Thousands of college students braved strong wind and rain on Sunday to join the Walk for Peace in Manila to show their solidarity against hazing and other types of violence happening inside educational institutions.
The short 3.4-kilometer walk from Qurino Grandstand in Rizal Park (Luneta) to Bonifacio Shrine near Manila City Hall took off at 6 a.m. and ended at 10:30 a.m.
Among the participants were hundreds of students from College of Saint Benilde, the school that the latest hazing casualty had attended.
The event was organized by the Office of Mayor Joseph Ejercito Estrada through the Youth Development and Welfare Bureau.
Estrada said the activity aims to deliver the message that hazing and fraternity-related violence have no place in Manila.
Among those who gave messages were Fr. Robert Reyes, Undersecretary Gio Tiongson of the National Youth Commission and Navotas City (Metro Manila) Rep. Sherwin Gatchalian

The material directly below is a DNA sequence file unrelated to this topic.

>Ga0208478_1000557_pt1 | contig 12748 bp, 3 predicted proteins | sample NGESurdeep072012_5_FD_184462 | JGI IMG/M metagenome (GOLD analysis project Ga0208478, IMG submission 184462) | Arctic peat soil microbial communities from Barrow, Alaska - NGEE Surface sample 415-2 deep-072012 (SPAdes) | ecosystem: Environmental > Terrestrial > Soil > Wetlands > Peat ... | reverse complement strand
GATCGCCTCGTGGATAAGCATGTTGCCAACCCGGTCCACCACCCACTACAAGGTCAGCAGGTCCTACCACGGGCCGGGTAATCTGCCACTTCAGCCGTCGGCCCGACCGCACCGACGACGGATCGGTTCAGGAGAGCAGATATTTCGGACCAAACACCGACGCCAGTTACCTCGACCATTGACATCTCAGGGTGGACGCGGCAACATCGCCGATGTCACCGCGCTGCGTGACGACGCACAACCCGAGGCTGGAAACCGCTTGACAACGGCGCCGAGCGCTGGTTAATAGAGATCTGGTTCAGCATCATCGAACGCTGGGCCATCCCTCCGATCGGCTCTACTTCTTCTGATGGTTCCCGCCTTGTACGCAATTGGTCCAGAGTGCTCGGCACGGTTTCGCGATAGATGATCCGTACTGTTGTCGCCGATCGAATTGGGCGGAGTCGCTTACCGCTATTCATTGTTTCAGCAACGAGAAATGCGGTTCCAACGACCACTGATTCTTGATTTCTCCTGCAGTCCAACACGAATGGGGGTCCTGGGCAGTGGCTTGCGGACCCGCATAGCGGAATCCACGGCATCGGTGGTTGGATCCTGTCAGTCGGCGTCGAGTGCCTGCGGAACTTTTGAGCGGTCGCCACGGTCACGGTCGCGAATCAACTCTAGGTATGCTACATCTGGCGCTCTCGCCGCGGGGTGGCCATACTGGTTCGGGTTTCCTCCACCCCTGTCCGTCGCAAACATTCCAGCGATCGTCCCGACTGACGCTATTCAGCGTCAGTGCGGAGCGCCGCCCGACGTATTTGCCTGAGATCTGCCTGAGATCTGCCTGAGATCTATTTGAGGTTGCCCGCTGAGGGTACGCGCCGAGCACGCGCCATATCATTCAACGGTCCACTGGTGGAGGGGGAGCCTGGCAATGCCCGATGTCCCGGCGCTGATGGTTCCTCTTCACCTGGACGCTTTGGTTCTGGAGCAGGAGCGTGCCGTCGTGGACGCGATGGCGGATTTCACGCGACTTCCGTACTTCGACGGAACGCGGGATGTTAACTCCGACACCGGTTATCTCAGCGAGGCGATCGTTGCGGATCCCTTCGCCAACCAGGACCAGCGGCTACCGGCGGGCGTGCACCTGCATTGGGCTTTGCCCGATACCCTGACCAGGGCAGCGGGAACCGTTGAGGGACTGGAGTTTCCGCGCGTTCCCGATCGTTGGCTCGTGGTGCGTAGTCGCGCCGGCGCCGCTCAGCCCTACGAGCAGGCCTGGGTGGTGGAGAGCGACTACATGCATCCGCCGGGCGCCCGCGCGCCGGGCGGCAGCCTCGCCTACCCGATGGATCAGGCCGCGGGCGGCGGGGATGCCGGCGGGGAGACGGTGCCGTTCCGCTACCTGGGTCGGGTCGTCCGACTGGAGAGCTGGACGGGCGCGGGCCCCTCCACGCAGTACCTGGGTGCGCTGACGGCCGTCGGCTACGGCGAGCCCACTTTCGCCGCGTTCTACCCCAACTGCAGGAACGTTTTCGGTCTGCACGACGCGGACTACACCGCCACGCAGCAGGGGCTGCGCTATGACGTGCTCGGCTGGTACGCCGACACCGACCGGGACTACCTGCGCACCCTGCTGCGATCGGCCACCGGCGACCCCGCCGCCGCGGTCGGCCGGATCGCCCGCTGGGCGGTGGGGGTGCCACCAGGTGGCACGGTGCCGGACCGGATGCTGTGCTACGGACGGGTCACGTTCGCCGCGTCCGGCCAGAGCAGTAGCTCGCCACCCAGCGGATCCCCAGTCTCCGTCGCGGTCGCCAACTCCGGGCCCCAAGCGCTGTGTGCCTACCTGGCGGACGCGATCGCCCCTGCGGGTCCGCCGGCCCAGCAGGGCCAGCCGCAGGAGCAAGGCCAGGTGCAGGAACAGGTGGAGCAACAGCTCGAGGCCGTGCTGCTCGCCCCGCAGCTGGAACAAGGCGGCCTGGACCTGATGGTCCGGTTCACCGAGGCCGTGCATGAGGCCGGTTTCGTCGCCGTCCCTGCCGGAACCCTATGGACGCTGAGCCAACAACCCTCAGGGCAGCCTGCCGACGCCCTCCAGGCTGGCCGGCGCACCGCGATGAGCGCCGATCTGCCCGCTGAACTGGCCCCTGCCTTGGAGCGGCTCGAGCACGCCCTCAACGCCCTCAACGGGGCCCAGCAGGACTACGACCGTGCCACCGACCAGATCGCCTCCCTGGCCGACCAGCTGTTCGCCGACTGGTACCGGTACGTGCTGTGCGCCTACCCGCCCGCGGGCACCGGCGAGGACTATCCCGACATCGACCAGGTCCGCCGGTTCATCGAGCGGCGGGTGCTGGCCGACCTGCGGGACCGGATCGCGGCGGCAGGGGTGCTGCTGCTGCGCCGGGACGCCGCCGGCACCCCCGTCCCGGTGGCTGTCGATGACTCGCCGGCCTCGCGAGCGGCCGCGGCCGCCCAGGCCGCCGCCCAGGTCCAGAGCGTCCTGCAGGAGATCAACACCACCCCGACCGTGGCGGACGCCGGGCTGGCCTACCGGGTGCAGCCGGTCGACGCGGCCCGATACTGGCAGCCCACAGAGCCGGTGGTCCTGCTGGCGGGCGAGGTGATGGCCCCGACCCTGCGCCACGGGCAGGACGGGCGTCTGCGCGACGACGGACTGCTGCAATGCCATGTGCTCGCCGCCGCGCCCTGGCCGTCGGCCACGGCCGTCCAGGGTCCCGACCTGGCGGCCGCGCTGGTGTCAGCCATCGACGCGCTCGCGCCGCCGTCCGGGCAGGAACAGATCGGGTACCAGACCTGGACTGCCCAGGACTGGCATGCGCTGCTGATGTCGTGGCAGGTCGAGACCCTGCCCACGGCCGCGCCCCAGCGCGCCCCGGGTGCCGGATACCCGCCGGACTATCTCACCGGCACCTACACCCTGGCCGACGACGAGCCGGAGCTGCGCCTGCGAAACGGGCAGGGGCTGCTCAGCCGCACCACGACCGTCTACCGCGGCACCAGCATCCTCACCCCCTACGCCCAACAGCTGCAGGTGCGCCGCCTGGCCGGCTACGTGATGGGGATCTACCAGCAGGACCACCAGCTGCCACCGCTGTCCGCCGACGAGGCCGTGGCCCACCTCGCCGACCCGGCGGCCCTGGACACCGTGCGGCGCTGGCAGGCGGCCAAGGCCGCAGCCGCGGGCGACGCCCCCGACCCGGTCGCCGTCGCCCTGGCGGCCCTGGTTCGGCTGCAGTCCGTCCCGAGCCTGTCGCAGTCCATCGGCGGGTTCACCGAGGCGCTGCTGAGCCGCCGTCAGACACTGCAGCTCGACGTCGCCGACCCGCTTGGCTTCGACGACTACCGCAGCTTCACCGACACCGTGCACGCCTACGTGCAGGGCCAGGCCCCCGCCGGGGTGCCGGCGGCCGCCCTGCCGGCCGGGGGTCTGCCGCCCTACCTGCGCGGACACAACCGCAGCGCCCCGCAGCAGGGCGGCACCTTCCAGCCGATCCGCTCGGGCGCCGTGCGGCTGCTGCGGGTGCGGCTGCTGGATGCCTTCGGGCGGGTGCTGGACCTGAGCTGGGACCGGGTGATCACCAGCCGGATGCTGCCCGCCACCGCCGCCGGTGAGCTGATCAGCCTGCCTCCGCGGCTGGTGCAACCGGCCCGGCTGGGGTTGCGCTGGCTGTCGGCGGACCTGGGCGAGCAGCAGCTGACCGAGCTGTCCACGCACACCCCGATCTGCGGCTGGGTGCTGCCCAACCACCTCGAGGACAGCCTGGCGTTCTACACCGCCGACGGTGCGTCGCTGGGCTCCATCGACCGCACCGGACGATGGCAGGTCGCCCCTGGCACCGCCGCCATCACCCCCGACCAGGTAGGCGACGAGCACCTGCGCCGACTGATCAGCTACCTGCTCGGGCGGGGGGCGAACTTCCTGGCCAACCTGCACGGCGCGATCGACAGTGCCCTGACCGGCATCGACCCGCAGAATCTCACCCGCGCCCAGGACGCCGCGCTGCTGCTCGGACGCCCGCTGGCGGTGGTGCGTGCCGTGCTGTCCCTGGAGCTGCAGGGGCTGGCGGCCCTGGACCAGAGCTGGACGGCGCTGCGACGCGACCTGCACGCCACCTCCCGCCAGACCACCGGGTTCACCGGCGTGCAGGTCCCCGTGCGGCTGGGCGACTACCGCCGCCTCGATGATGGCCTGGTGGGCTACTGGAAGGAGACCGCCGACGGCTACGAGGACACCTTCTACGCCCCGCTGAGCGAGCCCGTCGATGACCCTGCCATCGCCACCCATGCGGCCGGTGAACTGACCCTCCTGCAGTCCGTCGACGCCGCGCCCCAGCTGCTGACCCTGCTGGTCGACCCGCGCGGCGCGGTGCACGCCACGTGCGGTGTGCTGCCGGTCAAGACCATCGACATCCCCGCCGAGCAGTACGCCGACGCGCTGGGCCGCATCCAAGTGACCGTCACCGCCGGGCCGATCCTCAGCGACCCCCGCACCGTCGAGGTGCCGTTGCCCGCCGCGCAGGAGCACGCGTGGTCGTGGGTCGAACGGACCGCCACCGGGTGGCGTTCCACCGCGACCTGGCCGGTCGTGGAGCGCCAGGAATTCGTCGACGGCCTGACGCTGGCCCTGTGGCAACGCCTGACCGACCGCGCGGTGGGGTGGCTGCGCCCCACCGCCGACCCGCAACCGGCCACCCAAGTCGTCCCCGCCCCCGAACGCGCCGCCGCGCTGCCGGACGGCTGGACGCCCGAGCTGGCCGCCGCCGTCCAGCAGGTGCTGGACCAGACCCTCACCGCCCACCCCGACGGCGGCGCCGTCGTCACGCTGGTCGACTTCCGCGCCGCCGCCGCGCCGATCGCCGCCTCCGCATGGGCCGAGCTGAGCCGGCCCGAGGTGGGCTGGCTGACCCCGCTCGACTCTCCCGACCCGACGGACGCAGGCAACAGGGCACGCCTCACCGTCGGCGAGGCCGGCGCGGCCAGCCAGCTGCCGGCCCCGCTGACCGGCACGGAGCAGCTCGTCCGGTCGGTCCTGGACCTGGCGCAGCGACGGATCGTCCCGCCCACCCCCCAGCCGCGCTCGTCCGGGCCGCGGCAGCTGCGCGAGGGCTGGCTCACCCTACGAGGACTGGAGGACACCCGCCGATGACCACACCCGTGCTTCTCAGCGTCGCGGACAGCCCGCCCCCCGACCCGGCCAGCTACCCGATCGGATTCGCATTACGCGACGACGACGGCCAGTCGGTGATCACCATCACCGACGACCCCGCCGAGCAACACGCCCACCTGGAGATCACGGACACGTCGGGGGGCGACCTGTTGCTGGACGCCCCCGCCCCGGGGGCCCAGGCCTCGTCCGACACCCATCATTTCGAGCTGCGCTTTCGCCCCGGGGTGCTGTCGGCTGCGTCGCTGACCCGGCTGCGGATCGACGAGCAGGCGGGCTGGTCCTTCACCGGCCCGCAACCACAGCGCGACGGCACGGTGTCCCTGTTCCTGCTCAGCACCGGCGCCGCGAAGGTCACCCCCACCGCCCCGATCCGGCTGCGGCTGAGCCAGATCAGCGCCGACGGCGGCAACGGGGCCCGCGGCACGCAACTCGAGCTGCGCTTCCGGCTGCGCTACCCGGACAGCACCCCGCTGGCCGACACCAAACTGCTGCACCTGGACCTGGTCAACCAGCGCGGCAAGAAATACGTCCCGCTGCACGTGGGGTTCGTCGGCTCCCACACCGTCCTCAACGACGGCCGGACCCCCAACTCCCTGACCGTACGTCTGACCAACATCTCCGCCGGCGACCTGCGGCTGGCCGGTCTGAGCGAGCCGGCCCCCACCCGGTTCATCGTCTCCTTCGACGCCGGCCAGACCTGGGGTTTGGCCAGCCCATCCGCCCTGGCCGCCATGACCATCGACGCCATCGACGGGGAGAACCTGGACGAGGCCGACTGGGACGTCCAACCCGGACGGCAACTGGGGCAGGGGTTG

School representatives also delivered their respective solidarity messages.
Aside from the College of Saint Benilde, among other schools that participated in the march were Pamantasan ng Lungsod ng Maynila and De La Salle University.
Symbolically, the students condemned hazing by allowing themselves to be poured with water by school officials, guests of the event and school representatives, with many of them wearing either green or black shirts.
At least 20 suspects were tagged in the June 28 death of Guillo Cesar Servando of College of Saint Benilde.
The suspects, all members and leaders of the Tau Gamma Phi fraternity, are facing charges in violation of the Ant-Hazing Law.
The Anti-Hazing Law or Republic Act 8049 states “that no physical violence be employed by anybody” during initiation rites.
It imposes a maximum penalty of life imprisonment if the hazing resulted in death, rape, sodomy or mutilation.
Servando and three other Saint Benilde students were brought to a boarding house in Makati City (Metro Manila) for the initiation rites.
They were then brought to One Archer’s Place along Taft Avenue in Manila.
From there, the students called Manila Red Cross for help.
They were rushed to the Philippine General Hospital, where Servando was pronounced dead.